Today’s Question: Your answer to the question about canceling a subscription to Lightroom Classic was reassuring. But are there additional steps you recommend ensuring I’ll always have access to the metadata for my images even if Lightroom Classic were no longer available?
Tim’s Quick Answer: The main thing I recommend doing to help ensure you aren’t completely dependent on the Lightroom Classic catalog in the long term is to enable the option to automatically save standard metadata to the source images. It can also be helpful to minimize your use of features that can only be saved within the catalog.
More Detail: By default, if you lost your Lightroom Classic catalog without any backup to recover from, you would lose all the updates you had applied to your source images. That is because all updates are only saved to the catalog by default. But you can change this option.
I recommend turning on the “Automatically write changes into XMP” checkbox found on the Metadata tab of the Catalog Settings dialog. You can bring up the Catalog Settings dialog by going to the menu and choosing Edit > Catalog Settings on Windows or Lightroom Classic > Catalog Settings on Macintosh.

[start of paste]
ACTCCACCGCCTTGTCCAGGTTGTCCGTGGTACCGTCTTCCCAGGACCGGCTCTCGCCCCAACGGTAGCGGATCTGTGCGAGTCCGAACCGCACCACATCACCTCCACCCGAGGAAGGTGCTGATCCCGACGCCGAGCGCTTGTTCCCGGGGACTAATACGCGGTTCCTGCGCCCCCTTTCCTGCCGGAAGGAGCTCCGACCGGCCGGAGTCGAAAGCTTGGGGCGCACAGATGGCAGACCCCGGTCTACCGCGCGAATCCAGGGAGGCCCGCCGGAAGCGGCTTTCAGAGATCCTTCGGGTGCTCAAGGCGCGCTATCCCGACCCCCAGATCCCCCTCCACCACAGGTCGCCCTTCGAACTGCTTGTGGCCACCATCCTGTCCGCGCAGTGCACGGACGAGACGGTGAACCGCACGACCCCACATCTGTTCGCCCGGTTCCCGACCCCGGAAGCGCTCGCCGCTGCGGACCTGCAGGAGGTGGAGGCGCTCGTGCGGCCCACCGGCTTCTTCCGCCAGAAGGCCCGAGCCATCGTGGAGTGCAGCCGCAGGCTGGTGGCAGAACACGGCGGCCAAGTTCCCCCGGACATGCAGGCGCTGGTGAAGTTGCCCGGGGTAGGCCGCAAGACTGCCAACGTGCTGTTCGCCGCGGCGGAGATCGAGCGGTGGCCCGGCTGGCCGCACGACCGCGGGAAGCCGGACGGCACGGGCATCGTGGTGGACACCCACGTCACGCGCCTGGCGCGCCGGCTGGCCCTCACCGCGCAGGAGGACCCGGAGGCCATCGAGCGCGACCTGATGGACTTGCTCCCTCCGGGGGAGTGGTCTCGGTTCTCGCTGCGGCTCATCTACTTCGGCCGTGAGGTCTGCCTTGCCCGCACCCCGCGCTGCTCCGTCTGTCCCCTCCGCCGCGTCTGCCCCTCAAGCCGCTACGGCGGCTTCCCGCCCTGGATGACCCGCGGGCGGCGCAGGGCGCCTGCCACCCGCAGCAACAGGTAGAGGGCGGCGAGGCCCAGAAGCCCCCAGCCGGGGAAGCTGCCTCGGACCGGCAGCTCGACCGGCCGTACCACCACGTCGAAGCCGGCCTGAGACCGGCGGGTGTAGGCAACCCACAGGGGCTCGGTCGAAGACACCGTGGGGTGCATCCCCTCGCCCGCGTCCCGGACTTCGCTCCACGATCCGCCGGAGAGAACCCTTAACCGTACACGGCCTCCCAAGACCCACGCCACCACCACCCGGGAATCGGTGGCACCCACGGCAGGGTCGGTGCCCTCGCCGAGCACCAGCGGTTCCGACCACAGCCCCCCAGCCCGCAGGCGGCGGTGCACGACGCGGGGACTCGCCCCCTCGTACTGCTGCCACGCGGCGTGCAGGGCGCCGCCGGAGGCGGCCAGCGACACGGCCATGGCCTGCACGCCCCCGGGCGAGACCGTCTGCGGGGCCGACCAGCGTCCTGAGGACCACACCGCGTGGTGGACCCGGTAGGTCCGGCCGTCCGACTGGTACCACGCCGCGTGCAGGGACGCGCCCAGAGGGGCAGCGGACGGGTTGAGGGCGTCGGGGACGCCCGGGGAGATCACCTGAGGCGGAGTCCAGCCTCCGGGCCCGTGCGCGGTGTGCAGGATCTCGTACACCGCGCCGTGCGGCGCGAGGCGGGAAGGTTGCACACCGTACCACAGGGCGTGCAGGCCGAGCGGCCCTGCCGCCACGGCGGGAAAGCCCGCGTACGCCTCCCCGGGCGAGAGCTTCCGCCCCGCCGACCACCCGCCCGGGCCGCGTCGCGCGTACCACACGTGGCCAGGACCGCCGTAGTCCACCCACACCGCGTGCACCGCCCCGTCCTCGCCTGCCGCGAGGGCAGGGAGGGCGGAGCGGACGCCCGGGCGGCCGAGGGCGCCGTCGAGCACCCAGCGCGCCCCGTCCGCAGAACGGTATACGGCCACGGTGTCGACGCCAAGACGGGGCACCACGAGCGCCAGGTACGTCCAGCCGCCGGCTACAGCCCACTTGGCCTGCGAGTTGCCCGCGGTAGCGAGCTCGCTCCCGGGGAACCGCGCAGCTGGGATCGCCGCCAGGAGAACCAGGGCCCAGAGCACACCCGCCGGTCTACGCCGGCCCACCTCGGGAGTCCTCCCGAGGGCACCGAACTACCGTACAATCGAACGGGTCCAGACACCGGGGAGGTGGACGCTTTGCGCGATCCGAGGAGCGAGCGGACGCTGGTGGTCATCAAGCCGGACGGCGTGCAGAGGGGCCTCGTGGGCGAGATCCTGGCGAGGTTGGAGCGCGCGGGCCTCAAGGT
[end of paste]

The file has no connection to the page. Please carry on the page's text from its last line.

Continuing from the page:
It is important to keep in mind, however, that enabling this option will only preserve metadata included in existing metadata standards, such as star ratings, keywords, color labels, and more. Interestingly, the adjustment settings from the Develop module will also be included. Features that are specific to Lightroom Classic, such as collections, virtual copies, pick and reject flags, and more, will not be included.
Because some features are only preserved within the catalog, I recommend first and foremost that you maintain a good backup workflow to provide a recovery option if your catalog becomes corrupted or otherwise lost. In addition, you may want to minimize your use of some of the features that are only preserved in the catalog.
For example, I only use the reject flag as a temporary way to mark photos for deletion during my image-review workflow, and I don’t use pick flags. Part of my reasoning for taking this approach is that if I ever lost my Lightroom Classic catalog I would lose those metadata values, and so I don’t want to be overly dependent on them.